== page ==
There are currently two options being explored to increase the flexibility of EI benefits and CLC leaves, which could be offered in addition to the currently available maternity and parental benefits and corresponding leaves. In each of the options, the duration of the EI maternity benefit and leave would not be changed. Each option involves considerations for both employees and their families and their employers.

a) Allow an eligible parent or parents to take a longer combined leave of absence from work and to receive reduced EI parental benefits over a longer period of time (up to a maximum of 18 months, when combined with maternity benefits and CLC maternity leave). This option would provide more time off work, with less money per month.

b) Allow the current amount of parental benefits and unpaid leave to be taken in smaller blocks of time over a period of up to 18 months rather than over 12 months. For example, a parent could receive maternity and parental benefits for six months, then return to work for six months while a relative provides child care, then go back on parental leave and receive benefits for another six months.

Each of the proposed options would result in the same amount of total benefits paid, and parents would continue to be able to take benefits at the same time or separately.

The Government of Canada is looking for Canadians’ views on the advantages and challenges of these options and factors which they consider in planning how to take maternity and parental benefits and unpaid leaves.

2) Flexibility to access EI maternity benefits earlier for workplace health and safety reasons

The Government supports gender equality and is interested in exploring how it may be advanced in this context. A worker who is pregnant may face unique challenges. In cases where an employee’s work poses a health and safety risk to her or her fetus, the employee may face a difficult decision on whether to continue working until she can access maternity benefits and leave.

For employees in federally regulated industries, pregnant employees supported with a medical certificate can request modifications to job functions or a job reassignment. An employee can take leave with pay until the employer either accommodates her request or notifies her that it would not be reasonably practicable to do so. In this case, the employee may take an unpaid leave of absence for the duration of the risk in addition to other leaves for which she is eligible, such as maternity and parental leave. At the end of the leave period, the employee must be reinstated in the same or a comparable position, with the same wages and benefits as if she had remained at work.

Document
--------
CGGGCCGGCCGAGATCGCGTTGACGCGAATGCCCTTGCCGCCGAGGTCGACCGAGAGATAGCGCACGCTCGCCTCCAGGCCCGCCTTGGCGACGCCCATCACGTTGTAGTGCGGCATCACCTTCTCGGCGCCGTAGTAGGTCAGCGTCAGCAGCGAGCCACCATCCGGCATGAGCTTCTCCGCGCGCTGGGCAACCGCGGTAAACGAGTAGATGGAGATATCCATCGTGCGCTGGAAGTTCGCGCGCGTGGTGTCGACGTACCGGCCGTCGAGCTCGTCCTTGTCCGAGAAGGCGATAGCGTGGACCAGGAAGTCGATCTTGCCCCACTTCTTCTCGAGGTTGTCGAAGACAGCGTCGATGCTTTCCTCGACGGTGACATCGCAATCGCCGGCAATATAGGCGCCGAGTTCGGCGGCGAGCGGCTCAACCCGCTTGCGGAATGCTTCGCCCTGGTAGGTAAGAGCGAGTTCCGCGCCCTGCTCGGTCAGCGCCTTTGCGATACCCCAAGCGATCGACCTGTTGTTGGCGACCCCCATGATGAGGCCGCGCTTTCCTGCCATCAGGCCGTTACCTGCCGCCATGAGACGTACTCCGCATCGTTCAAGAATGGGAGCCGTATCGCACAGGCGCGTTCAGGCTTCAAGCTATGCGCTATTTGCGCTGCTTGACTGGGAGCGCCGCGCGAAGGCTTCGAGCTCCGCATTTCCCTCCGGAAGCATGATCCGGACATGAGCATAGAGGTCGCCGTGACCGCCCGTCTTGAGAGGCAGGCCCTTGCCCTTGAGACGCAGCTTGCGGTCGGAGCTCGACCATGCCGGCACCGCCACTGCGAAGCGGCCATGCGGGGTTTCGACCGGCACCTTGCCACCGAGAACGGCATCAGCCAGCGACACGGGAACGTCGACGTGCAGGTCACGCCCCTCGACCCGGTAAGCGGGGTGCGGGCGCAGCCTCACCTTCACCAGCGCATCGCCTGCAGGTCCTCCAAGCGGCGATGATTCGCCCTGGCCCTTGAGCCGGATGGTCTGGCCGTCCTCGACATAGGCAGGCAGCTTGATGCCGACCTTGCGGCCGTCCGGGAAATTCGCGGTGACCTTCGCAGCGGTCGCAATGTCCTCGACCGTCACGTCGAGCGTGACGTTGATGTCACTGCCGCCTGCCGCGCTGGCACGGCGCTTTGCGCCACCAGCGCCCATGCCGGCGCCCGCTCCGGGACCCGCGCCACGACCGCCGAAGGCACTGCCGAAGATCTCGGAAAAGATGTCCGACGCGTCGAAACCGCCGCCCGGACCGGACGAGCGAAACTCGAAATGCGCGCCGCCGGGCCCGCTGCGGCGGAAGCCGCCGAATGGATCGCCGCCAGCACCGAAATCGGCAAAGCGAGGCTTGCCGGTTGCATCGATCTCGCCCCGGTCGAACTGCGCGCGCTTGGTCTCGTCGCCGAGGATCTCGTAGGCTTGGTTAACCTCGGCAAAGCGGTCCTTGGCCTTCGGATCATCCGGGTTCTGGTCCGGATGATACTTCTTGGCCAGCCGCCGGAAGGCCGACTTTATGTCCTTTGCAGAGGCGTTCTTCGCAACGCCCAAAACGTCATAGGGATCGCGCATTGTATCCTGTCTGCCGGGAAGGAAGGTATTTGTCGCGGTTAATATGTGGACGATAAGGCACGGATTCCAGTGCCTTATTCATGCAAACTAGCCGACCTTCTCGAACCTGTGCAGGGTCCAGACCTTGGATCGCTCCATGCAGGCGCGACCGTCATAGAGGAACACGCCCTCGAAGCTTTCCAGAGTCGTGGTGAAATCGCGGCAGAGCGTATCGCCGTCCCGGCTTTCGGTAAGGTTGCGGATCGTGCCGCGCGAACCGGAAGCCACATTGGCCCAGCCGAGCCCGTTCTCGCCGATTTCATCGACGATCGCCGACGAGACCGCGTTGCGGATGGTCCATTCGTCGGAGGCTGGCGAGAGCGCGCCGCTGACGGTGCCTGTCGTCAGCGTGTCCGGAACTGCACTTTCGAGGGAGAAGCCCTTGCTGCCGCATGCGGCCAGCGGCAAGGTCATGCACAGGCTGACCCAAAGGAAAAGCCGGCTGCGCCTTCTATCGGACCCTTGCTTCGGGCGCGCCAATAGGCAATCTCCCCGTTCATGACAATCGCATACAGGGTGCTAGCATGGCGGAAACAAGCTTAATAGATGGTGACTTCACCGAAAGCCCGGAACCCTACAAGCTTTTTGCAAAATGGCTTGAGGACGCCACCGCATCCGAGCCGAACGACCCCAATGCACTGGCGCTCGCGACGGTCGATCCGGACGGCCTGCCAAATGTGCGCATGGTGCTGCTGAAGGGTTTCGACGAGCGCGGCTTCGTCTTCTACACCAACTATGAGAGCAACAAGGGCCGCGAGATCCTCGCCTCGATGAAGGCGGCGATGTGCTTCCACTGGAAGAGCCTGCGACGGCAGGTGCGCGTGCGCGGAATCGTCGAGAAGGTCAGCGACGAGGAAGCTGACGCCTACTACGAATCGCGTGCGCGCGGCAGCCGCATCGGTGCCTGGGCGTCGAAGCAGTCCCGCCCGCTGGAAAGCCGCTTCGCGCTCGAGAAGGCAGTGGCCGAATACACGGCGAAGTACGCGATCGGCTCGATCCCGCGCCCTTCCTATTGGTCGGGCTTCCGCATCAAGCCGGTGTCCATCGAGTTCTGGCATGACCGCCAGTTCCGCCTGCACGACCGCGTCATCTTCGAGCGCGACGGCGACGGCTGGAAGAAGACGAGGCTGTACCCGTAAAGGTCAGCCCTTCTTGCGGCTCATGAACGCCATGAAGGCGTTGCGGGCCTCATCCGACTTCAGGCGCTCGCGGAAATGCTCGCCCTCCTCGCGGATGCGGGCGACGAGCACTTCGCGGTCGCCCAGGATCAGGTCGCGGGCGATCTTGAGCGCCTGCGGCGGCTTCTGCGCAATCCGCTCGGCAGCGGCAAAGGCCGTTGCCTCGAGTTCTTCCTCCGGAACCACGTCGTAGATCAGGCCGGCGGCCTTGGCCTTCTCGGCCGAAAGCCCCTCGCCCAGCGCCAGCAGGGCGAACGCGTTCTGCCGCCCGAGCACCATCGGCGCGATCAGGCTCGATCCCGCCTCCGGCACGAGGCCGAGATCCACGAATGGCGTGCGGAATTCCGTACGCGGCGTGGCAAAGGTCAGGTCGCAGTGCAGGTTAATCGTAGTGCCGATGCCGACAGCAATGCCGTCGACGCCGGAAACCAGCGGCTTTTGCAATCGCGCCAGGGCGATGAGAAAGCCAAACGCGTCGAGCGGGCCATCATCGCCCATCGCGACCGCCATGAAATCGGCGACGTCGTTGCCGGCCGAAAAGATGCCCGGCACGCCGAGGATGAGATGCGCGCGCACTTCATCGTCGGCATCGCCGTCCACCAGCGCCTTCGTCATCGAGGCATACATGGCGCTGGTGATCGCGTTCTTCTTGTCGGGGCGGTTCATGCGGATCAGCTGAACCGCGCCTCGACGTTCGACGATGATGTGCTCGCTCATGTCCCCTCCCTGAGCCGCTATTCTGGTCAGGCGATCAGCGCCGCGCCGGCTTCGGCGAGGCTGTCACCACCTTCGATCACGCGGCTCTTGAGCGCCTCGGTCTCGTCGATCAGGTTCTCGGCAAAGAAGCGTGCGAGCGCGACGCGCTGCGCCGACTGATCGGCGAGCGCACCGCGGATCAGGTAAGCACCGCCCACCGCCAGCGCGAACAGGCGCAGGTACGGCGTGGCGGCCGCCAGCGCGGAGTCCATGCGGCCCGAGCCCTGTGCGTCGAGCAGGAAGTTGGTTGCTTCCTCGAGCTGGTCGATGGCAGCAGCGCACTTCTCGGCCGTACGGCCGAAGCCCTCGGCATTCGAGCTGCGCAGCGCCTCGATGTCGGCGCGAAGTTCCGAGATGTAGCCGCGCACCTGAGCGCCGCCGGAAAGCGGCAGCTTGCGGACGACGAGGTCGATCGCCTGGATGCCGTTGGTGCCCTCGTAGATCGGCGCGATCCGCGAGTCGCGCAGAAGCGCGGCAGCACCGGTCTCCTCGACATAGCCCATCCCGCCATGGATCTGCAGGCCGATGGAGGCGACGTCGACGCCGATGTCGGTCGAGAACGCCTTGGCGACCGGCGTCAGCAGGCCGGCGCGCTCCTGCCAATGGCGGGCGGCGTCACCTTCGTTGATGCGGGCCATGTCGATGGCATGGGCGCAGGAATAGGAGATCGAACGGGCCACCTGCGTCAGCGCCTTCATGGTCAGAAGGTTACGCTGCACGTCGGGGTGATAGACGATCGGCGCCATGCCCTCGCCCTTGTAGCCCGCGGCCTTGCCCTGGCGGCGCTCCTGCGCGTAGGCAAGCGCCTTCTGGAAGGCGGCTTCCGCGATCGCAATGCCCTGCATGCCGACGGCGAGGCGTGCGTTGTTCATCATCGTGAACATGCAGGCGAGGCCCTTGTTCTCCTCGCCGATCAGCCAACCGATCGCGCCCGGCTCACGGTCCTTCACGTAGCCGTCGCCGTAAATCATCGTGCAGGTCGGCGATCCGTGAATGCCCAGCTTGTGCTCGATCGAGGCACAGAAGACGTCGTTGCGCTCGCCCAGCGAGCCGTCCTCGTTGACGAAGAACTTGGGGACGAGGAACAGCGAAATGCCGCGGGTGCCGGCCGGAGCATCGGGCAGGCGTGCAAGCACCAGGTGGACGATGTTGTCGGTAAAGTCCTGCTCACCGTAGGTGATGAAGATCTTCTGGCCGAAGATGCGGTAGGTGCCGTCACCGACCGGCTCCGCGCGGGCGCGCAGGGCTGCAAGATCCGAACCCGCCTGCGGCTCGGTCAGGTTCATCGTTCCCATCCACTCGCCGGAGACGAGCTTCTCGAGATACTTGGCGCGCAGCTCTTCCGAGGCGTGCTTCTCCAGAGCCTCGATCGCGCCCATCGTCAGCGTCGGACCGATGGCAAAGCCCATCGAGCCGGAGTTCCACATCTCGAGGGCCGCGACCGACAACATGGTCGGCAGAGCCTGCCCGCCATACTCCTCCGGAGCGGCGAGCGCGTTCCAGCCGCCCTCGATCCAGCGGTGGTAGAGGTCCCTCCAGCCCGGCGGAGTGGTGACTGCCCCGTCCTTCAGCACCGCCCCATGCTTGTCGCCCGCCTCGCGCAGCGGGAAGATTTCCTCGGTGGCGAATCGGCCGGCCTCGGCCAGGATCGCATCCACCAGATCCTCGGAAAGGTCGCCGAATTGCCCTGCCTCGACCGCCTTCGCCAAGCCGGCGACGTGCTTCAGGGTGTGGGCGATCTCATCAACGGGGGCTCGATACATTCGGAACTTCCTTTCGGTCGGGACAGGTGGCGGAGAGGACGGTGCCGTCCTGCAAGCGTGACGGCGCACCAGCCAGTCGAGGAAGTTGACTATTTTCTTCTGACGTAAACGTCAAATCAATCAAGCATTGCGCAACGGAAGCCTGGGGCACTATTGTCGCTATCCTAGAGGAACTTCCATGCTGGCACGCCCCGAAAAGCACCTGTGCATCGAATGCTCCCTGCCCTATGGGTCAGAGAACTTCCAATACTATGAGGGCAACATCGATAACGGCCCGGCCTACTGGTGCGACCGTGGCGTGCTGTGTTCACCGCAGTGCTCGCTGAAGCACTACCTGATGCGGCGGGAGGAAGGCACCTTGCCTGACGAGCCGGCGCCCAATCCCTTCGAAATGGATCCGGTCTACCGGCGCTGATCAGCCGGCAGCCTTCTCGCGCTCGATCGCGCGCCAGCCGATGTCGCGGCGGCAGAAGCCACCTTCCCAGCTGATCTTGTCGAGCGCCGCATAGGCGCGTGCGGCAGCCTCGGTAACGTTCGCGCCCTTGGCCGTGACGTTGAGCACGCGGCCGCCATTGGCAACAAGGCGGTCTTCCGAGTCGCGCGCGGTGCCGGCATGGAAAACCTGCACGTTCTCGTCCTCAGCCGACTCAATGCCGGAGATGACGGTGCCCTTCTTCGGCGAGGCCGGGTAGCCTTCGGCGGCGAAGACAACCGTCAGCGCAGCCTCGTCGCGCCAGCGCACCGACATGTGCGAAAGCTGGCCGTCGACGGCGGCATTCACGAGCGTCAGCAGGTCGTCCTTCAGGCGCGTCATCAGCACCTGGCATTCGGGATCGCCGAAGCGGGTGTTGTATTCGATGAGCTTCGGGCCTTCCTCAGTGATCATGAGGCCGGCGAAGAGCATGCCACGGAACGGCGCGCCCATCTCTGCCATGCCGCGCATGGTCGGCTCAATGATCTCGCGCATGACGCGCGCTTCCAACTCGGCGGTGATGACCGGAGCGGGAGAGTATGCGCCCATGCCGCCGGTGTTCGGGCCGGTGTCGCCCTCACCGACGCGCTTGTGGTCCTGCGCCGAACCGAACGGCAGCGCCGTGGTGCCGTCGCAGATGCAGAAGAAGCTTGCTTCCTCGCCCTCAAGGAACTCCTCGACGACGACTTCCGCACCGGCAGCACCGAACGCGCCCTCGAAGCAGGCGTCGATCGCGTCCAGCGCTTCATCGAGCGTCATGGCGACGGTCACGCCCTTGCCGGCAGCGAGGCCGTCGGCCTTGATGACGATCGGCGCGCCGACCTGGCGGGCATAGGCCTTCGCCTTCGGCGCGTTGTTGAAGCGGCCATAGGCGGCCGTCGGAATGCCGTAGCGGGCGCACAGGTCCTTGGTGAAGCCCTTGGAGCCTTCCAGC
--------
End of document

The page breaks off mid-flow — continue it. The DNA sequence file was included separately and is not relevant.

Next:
Other provinces provide pregnant workers with a right to request workplace accommodation through their human rights legislation and, in some cases, additional protections under their employment statutes. Quebec offers a preventive withdrawal leave, administered separately from maternity benefits, which provides job‑protected leave with wage replacement through Quebec’s Safe Maternity Experience Program.

The Government of Canada is currently exploring ways to assist pregnant workers in a health and safety risk situation. One option is to allow EI maternity benefits to be payable earlier than the current eight weeks prior to the expected due date of the child. For pregnant workers who take unpaid leaves during their pregnancy, this could provide earlier access to income support. However, this would result in fewer weeks of benefits available after the birth of the child.

The Government of Canada is looking for Canadians’ views on whether changing the timing of when EI maternity benefits may begin would assist pregnant workers facing workplace health and safety risks.

[1]Federally regulated enterprises include about 883,000 employees (or 6 percent of all Canadian employees) working for 11,450 employers in industries such as banking, telecommunications, broadcasting and inter-provincial and international transportation (including air, rail, maritime and trucking), as well as federal Crown corporations and certain activities on First Nations reserves.

[2]More information on the Quebec Parental Insurance Plan can be found at: http://www.rqap.gouv.qc.ca/a_propos_regime/information_generale/index_en.asp

Consultation has concluded

<span class="translation_missing" title="translation missing: en.projects.blog_posts.show.load_comment_text">Load Comment Text</span>